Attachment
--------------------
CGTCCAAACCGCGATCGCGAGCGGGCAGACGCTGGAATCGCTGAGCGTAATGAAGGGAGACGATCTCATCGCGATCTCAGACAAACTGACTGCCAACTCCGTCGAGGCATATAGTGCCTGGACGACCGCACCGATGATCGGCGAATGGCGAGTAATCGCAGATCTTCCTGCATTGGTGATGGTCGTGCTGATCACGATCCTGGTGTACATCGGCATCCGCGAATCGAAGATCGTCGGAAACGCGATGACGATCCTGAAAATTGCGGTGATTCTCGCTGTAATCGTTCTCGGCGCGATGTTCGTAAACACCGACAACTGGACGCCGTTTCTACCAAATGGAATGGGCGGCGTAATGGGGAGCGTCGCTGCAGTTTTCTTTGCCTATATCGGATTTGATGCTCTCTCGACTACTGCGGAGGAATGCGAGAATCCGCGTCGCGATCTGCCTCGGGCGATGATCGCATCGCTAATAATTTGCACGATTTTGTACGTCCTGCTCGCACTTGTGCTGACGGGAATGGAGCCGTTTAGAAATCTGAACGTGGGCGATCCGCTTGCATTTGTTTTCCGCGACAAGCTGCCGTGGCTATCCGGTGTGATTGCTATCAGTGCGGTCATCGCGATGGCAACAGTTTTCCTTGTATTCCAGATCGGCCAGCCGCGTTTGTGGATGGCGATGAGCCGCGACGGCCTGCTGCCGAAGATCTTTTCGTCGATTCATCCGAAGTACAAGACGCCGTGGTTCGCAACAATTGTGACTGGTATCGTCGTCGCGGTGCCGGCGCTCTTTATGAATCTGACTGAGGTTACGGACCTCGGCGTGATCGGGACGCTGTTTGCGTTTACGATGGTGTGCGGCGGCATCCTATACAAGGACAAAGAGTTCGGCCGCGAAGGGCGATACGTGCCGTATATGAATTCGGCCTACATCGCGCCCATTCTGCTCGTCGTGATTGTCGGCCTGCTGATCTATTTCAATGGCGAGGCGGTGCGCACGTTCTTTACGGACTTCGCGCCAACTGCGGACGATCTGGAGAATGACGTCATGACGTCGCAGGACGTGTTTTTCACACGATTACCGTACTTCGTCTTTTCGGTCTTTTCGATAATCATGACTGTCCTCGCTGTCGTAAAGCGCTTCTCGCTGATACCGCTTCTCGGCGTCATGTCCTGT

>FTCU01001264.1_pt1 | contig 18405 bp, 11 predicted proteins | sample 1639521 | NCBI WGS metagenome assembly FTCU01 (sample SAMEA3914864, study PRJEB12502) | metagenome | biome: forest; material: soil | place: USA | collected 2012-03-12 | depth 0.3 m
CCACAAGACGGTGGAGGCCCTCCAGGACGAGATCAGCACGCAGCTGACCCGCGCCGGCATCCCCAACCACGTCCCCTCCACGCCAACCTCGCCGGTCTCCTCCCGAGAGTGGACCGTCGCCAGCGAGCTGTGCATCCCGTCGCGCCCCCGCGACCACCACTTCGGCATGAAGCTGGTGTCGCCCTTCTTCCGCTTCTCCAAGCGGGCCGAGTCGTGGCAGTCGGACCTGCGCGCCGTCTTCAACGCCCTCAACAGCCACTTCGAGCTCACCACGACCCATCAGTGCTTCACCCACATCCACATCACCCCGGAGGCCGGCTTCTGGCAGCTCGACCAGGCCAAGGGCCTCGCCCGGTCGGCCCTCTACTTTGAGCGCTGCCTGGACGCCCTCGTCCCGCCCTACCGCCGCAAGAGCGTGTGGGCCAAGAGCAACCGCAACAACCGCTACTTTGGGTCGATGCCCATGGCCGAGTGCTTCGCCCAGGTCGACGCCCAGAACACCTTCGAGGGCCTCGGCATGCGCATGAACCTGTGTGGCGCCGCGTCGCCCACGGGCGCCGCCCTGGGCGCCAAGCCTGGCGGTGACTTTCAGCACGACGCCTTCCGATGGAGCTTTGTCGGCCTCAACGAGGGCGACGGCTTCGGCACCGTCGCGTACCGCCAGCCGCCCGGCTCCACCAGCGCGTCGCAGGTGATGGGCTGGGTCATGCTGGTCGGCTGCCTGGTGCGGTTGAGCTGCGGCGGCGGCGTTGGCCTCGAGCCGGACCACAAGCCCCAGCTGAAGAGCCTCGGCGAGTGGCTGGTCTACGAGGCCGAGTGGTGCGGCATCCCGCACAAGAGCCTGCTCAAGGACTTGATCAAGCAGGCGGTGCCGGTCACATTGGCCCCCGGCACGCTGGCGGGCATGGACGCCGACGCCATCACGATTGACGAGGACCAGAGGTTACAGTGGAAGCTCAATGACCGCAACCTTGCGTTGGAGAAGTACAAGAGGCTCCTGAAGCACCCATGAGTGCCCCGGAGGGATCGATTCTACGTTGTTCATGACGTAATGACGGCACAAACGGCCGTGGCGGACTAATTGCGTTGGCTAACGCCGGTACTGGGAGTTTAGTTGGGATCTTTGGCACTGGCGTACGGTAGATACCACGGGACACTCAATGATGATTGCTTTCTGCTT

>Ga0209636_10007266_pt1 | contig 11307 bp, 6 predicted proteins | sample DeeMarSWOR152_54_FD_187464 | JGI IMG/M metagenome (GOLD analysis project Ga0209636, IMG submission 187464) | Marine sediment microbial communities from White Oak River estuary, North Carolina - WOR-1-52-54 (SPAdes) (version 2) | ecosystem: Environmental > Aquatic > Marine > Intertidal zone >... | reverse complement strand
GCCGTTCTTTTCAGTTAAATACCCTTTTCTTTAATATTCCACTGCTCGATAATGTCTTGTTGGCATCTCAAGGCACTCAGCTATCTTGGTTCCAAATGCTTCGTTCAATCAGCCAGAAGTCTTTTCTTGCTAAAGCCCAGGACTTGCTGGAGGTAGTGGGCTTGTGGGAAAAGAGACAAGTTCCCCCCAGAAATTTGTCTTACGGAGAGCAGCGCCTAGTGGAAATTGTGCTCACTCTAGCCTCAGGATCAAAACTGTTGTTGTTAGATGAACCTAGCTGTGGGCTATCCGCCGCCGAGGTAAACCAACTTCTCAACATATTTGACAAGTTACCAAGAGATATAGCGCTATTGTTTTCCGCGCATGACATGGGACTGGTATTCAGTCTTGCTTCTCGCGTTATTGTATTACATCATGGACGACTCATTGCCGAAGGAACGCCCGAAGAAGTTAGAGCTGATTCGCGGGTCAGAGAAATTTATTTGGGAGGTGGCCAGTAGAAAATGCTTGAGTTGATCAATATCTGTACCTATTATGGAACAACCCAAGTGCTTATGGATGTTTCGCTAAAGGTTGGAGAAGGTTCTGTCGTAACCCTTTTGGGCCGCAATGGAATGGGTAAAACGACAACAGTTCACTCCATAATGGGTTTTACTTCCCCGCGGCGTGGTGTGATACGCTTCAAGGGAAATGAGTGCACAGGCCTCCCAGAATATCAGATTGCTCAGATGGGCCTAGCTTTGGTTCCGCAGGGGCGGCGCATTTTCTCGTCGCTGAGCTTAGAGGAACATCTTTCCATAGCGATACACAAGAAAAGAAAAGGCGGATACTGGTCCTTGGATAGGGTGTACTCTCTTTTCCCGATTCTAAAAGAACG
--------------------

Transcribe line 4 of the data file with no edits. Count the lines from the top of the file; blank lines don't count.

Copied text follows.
>Ga0209636_10007266_pt1 | contig 11307 bp, 6 predicted proteins | sample DeeMarSWOR152_54_FD_187464 | JGI IMG/M metagenome (GOLD analysis project Ga0209636, IMG submission 187464) | Marine sediment microbial communities from White Oak River estuary, North Carolina - WOR-1-52-54 (SPAdes) (version 2) | ecosystem: Environmental > Aquatic > Marine > Intertidal zone >... | reverse complement strand